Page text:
The applications for bail were filed under section 167(2) of the CrPC read with section 43-D(2) of the Unlawful Activities (Prevention) Act, 1967 (UAPA) in National Investigation Agency (NIA) Special Case, arising out of FIR in connection with a programme organized by the members of Kabir Kala Manch under the banner “Elgar Parishad” at  Shanivar Wada, Pune on 31-12-2017. The complainant alleged that the speeches and performances were provocative and had the effect of creating communal disharmony. It was further alleged that the said programme provoked the incidents of violence near Bhima Koregaon, Pune on 01-01-2018, resulting in the loss of life and property and creation of social disharmony. Resultantly, a case was filed against the applicants under sections 120B, 121, 121(A), 124(A), 153A, 505(1)(b), 117, 23 of Penal Code, 1860 and sections 13, 16, 17, 18, 18-B, 20, 38, 39 and 40 of UAPA.

The applicants had approached the Court seeking bail on the ground that the Judge, who extended the period for investigation under section 43-D(2) of UAPA and took cognizance of the offences was not legally empowered to grant such extension and take cognizance as he was not designated as a Special Judge either under section 11 or section 22 of the NIA Act.

Series of Events

Initially, the applicant, Ms. Sudha Bhardwaj was directed to be kept under house arrest by the order of Punjab & Haryana High Court. Later on the applicant was remanded to police custody. On 22-11-2018 the Public Prosecutor filed a report seeking extension of period for investigation. On 26-11-2018, the applicant filed an application for bail as 90 days period from the date of applicant’s arrest and production before the Magistrate had expired. The Sessions Judge passed an order on the report of the Public Prosecutor and extended the period of detention by 90 days.

Criminal Application No. 1458 of 2019

Similarly, the applicant 1 to 8 asserted that the UAPA does not contain any provision for the appointment of a Special Judge or for constitution of Special Courts. Thus, the usurpation of the jurisdiction by the Additional Sessions Judges, under a misnomer of Special Judge, was wholly illegal. The applicants contended that once the Special Court was constituted at Pune under section 22 of the NIA Act, only the said Special Court had jurisdiction to extend the period of detention under section 43-D(2) of the UAPA and no other.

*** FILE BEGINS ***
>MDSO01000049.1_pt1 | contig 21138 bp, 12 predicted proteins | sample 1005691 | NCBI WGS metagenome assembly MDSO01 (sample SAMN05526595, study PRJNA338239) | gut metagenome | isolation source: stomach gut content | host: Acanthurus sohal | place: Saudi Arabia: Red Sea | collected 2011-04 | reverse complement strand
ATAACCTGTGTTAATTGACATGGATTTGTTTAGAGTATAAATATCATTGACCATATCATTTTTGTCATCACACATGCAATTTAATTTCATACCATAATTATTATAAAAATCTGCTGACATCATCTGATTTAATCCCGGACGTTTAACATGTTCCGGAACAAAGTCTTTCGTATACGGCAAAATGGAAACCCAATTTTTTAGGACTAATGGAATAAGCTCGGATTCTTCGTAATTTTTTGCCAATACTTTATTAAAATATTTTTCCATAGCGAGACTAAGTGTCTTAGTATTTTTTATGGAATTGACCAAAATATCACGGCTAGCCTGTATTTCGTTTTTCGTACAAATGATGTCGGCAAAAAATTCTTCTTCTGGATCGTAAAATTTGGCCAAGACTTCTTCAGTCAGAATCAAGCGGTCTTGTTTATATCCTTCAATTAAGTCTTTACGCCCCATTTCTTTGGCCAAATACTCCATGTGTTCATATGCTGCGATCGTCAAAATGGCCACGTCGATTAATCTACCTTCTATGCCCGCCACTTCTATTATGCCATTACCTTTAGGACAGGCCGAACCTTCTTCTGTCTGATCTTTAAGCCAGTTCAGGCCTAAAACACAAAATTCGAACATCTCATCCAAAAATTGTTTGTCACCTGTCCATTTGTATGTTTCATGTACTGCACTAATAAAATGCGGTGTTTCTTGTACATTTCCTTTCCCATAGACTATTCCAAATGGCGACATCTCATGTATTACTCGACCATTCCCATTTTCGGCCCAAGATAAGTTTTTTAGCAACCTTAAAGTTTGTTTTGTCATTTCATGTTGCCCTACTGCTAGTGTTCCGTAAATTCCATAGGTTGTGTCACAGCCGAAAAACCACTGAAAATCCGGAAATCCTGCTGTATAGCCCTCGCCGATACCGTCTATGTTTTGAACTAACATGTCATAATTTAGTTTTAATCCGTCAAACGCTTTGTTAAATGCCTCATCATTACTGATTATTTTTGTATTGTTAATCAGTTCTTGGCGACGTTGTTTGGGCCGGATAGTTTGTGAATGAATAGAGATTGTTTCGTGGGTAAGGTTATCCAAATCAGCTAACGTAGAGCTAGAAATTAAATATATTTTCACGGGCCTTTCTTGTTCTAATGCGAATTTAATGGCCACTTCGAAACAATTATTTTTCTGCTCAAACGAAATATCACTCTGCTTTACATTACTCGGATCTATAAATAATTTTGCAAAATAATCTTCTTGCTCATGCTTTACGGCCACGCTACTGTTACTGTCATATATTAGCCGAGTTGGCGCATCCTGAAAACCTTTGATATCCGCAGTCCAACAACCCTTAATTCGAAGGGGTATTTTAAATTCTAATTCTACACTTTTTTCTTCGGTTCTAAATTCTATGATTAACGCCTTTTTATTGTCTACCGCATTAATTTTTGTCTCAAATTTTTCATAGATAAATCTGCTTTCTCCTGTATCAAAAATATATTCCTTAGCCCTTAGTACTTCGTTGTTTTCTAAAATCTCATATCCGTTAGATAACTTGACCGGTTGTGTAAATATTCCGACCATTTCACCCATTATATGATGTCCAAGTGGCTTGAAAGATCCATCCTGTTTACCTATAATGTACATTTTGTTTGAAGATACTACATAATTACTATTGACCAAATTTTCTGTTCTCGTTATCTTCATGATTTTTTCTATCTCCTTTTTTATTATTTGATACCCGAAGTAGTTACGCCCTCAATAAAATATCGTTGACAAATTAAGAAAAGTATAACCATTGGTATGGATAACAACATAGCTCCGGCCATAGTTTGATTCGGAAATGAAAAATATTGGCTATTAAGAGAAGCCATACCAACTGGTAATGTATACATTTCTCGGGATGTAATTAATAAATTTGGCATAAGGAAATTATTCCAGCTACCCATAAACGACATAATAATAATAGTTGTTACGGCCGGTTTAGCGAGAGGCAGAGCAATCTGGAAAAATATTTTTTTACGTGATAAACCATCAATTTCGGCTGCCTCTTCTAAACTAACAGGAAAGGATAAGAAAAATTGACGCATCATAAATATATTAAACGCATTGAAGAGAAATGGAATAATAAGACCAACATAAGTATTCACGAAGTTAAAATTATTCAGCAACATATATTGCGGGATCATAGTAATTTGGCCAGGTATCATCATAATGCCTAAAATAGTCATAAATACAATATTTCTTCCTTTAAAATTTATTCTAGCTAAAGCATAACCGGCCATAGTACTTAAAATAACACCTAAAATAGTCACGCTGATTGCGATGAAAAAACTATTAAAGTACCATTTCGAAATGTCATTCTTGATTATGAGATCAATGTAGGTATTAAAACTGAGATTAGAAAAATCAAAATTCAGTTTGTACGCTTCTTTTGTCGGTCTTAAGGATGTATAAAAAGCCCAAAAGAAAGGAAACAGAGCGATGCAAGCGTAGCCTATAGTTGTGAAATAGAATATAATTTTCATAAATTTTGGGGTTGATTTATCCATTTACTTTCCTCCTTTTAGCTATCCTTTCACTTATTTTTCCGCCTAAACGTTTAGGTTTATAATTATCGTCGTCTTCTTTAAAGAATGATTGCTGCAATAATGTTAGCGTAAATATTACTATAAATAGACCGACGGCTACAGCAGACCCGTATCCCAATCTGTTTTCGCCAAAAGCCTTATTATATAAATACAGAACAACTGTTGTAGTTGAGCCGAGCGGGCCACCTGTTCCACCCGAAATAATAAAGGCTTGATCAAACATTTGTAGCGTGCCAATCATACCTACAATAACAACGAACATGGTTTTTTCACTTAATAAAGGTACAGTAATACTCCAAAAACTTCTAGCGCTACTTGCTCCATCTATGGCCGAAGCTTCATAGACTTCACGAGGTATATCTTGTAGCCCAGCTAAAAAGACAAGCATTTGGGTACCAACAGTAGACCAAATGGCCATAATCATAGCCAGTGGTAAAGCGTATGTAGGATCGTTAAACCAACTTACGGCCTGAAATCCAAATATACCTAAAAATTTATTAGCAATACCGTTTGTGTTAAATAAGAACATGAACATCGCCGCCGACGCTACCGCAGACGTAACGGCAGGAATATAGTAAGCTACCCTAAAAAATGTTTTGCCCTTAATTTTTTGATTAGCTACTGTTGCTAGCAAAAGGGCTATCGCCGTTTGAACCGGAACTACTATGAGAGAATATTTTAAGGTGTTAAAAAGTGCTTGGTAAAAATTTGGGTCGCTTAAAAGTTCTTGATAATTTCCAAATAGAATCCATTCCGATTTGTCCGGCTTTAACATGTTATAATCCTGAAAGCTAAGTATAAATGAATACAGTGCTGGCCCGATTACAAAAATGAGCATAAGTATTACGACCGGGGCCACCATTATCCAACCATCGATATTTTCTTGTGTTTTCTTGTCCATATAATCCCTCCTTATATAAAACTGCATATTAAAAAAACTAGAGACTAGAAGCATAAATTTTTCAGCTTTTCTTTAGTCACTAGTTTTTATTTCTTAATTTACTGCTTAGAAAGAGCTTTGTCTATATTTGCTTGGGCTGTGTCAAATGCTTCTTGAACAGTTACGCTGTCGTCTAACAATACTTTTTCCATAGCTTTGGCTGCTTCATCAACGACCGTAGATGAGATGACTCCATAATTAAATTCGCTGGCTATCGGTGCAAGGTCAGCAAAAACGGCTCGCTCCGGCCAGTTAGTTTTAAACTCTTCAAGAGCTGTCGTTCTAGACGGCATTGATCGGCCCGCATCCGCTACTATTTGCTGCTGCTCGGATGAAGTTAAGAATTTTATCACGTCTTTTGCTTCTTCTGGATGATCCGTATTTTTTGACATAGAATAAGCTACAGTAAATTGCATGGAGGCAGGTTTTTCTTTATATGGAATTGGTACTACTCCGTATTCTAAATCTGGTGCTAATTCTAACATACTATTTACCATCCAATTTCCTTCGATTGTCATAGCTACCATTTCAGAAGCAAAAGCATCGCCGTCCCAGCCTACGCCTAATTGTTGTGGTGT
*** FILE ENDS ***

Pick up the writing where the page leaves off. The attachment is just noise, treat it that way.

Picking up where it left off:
Whether the Additional Sessions Judge had the jurisdictional competence?

Noticing that a conjoint reading and harmonious construction of the provisions contained in section 6 and section 10 of the NIA Act lead to a legitimate inference that till the NIA takes up the investigation of the case (necessarily involving a Scheduled Offence), the State Government is not divested of the authority to investigate and prosecute any Scheduled Offence, the Bench opined that in view of the provisions contained in section 13(1) of the NIA Act, if the Scheduled Offence is investigated by the NI Agency, it must be tried only by the Special Court set up by the Central Government under section 11 of the NIA Act. Similarly, even in case where the investigation is carried out by the State Investigation Agency into a Scheduled Offence, the trial shall be held by the Special Court constituted by the State Government under section 22(1) of the NIA Act, if available; and in the absence of such Special Court constituted under section 22(1) of the NIA Act, the trial shall be held before a Court of Session under section 22(3) of the NIA Act. Relying on the Supreme Court’s decision in Bikramjit Singh v. State of Punjab, (2020) 10 SCC 616, the Bench stated,

“So far as all offences under the UAPA are concerned, the Magistrate’s jurisdiction to extend time under the first proviso in Section 43-D (2)(b) is non- existent”.

Consequently, it was held that so far “extension of time to complete investigation” was concerned, the Magistrate would not be competent to consider the request and the only competent authority to consider such request would be “the Court”, as specified in the proviso in Section 43-D(2)(b) of the UAPA. Resultantly, it was held that the Additional Sessions Judge had no jurisdiction to deal with the case at hand.

Pre-trial and Trial Proceedings